Power, authority and geography

Teaching History article

By Elizabeth Carr, published 4th October 2021

Medieval political history through the stories of powerful women

Dissatisfied by her previous enquiries on medieval kingship and inspired by Helen Castor’s 'She-Wolves', Elizabeth Carr sought to incorporate the stories of powerful medieval women such as Empress Matilda and Eleanor of Aquitaine into her Key Stage 3 curriculum. Carr used these stories to highlight to her pupils the crucial substantive concepts of power and authority and the wider European context of English medieval politics. She discusses how laying these substantive foundations will help her pupils achieve more later in Key Stage 3 and beyond.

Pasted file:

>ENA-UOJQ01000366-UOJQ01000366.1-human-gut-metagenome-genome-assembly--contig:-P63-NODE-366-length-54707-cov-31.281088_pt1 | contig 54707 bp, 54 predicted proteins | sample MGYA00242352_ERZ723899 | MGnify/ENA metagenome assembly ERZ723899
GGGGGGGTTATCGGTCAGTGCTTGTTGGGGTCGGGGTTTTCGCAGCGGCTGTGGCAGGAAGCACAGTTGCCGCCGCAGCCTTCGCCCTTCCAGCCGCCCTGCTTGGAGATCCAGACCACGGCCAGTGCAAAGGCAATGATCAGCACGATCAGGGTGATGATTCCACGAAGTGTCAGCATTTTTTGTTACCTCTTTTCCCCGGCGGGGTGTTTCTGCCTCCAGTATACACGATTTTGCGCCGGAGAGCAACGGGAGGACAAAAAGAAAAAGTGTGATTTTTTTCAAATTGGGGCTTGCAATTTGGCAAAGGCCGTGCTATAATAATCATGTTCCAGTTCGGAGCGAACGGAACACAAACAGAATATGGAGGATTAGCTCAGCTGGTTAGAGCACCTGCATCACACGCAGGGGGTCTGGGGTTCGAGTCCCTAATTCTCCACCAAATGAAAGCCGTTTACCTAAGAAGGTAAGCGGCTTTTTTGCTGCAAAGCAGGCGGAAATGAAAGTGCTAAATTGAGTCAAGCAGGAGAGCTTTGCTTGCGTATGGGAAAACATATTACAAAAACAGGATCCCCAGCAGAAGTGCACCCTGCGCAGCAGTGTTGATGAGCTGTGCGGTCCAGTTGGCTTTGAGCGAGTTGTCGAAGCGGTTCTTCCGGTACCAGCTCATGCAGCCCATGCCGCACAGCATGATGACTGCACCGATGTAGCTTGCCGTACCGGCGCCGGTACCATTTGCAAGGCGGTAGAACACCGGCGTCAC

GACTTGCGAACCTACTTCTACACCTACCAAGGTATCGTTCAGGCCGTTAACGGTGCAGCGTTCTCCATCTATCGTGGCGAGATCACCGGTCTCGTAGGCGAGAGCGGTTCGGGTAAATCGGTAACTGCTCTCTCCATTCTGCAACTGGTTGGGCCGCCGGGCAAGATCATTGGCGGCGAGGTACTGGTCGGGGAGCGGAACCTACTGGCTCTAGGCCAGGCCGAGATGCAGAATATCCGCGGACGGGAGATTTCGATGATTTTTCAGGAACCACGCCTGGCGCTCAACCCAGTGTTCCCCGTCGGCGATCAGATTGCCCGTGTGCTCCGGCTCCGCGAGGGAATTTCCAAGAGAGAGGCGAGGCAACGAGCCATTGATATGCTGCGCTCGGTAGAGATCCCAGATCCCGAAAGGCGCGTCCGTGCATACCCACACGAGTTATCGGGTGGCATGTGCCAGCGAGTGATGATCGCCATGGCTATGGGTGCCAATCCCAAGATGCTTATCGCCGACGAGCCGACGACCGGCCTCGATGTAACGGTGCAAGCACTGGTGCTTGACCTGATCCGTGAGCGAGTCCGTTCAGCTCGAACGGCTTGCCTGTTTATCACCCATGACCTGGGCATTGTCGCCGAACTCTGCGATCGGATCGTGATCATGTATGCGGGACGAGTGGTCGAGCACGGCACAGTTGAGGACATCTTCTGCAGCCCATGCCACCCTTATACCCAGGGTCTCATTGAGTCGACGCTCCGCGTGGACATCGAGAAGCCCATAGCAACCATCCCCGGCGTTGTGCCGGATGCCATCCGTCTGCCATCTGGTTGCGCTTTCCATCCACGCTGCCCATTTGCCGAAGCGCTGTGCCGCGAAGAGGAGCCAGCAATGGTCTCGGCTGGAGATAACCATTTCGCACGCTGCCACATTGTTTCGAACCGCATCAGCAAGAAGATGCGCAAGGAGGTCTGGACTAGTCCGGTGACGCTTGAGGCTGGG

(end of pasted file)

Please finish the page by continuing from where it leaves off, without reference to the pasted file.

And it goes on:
Despite studying medieval English political history as an undergraduate, it had not occurred to me to take powerful women of the medieval period seriously. It certainly had not occurred to me to give women a central place in my teaching of medieval political topics at Key Stage 3. I was fully convinced by Susanna Boyd’s argument for a more inclusive and representative history, but looked to social and cultural history topics for opportunities to improve the representation of women in the curriculum.1 When it came to teaching about medieval power and politics, at least in matters of kingship and government, I imagined that the most I could do was to nod to the occasional exceptional woman making a cameo appearance at times of unusual upheaval or crisis. How could I justify spending time on such marginal or exceptional figures?...

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